by Sarah Graham
Many anglers are preparing for the opening of the new angling season on Saturday 7 August and it's shaping up to be another good one with the fishery in excellent health as a result of last year’s drought breaking rains. There are many great fishing locations around the State from which to choose for the opening weekend and early season fishing but here are a few suggestions.
Decided to take my old mate “Roundy” for a drive up to the lakes today.
I didn’t take boat as forecast was crap, just went for a bit of a look with a couple of soft plastic rods just in case we wanted to have a fish.
Went into Little Lake, it was quite high after all the rain.
We fished for about an hour for little result, I managed one and Roundy had a couple follows.
Had a look at Little Lake again this arvo, was going to go to Great Lake to have a go at the shark fishing, but forecast was for a cloudy day, so that put an end to that idea. So off we went with Bailey doing all the driving, he now has his learners license thank god, ...he can do all of the driving now, Bailey's mate Will Hankenson also tagged along.
I decided to take Bailey and his mate Jack Shennan up to the lakes for a night.
On Saturday afternoon we went to Little Lake and caught 27 brownies, the lake was very low, strong NW winds, mostly cloudy. I managed my bag limit using small wets and the boys caught the rest on soft plastics. Many fish were missed and lost as well.
We decided to have a look up at Little Lake this arvo with Bailey & the Mad Hungarian George. We landed 19 brownies between us, most were caught on the dry with a couple on small wets later on in the day when the wind picked up. Fish were feeding on damsels and dragonflys, jumping out of the water all over the place.
Decided to take Bailey and his mate Nathan Vanderspeck up to Little Lake today for a final fish before the season ends next weekend.
We arrived around noon and we fished till 3.30pm. We caught 18 beaut little browns from 3/4lb up to 1.5lb,caught on softies and hardbodies.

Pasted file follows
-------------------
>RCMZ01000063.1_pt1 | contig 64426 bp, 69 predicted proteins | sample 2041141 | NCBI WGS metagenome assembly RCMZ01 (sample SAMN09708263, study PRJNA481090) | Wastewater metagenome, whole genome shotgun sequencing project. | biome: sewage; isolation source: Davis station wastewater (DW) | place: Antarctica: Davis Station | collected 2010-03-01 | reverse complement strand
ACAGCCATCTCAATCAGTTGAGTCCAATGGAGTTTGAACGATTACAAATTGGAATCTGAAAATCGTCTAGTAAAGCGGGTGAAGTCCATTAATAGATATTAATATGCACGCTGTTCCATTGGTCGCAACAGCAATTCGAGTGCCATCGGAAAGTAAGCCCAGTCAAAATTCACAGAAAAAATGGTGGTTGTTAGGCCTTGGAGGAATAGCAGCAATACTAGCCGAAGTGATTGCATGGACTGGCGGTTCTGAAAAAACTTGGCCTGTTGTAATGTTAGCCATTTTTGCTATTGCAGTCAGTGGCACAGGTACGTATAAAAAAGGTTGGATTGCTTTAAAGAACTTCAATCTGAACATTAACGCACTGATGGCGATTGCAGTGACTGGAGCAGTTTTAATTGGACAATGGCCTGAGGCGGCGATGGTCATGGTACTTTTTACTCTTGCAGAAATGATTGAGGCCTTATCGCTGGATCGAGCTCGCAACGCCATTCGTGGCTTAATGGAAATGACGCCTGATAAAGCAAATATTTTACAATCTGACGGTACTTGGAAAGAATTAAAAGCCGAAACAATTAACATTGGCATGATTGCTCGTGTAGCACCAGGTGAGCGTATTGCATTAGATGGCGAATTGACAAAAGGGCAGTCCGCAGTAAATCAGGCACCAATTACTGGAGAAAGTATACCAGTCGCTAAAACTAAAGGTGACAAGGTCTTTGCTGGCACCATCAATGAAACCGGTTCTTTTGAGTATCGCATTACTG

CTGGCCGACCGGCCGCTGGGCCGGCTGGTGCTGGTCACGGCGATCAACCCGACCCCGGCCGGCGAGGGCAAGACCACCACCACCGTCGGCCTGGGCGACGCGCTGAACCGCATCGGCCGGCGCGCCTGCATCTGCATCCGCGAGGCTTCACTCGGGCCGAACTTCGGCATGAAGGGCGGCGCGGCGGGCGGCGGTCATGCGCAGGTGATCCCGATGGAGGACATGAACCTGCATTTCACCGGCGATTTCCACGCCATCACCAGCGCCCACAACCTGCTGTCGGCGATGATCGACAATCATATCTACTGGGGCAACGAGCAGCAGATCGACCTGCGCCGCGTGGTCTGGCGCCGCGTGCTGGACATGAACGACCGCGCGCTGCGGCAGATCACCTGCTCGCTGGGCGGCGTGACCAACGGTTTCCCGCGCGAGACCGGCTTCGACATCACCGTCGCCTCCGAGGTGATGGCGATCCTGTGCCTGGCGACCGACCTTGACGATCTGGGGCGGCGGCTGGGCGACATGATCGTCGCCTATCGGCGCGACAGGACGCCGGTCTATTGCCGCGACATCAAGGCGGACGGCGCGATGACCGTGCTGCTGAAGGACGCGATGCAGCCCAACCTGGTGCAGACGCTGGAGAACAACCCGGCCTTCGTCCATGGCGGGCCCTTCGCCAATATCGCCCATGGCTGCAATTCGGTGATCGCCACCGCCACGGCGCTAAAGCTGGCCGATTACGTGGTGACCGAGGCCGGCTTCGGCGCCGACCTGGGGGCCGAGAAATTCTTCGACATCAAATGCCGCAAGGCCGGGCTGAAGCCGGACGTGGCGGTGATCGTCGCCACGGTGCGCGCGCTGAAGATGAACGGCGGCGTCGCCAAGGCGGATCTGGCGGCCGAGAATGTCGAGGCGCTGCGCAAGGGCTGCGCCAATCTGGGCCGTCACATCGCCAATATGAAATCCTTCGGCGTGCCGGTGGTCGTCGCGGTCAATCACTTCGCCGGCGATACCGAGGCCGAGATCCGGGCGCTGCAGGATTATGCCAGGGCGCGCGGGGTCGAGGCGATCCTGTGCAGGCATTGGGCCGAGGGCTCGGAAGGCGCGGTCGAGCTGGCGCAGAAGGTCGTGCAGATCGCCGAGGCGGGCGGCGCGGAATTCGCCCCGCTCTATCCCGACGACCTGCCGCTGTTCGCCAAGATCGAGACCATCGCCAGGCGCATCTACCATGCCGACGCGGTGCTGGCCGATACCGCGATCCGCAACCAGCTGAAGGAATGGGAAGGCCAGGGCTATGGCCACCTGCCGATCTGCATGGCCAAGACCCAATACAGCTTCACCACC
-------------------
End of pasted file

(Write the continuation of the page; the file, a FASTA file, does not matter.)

We headed up to Little Lake Good Friday with Mike Stevens for a short and sharp little session.
Fished with Dales "Yep" hardbodies and Berkley T- Tails.
We landed a dozen, keeping ten for Easter fare.
Egg n Bacon rolls, freshly cooked trout, coffee, and a couple of scotchs "onsite", capped off a great afternoon.
Regards - Todd
Click Read More for another picture
Bailey and I headed off to Little Lake today, as Bail’s wanted to try out his new “Wildfish” 6 weight fly rod, ... so away we went. We arrived there around 11.30am and fished till 4pm, we had a ball catching 27 brownies on dry’s, beetle patterns and some on emergers.
Trev didn't want to go to school today (lol), so Mike Stevens and myself decided to take him to Little Lake to see if we could help him catch is first fish on a fly. Well, he achieved that before we even wet our lines and were standing around having a prefish coffee!
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Hello everyone, I thought it would be a good time to introduce myself.
My name is Stephen Smith and I have been managing the website tasfish.com since May 2009.
It has been an epic journey of learning and discovery and I am indebted to Mike Stevens for his help, support and patience.
I am developing a new venture Rubicon Web and Technology Training ( www.rwtt.com.au ). The focus is two part, to develop websites for individuals and small business and to train people to effectively use technology in their everyday lives.
Please contact me via www.rwtt.com.au/contact-me/ for further information - Stephen Smith.
Presented from Issue 100
Considering the world class quality of our sea trout fishery, these fish are not sought after by enough anglers. Sea runners live in the salt water and run up our estuaries and rivers from the start of August to the middle of November. At this time of the year, they are here to eat the many species of fish that are either running up the rivers to spawn or are living in and around the estuary systems. Trout, both sea run and resident (Slob Trout) feed heavily on these small fish which darken in colouration as they move further into fresh water reaches.
The majority of these predatory fish are brown trout with rainbows making up a very small percentage of the catch. They can be found all around the state but it would be fair to say that the east coast is the least prolific of all the areas. They still run up such rivers as the Georges (and many others) but their numbers along with the quality of the fishing elsewhere make it difficult to recommend the area above the larger northern, southern and western rivers.Read more ...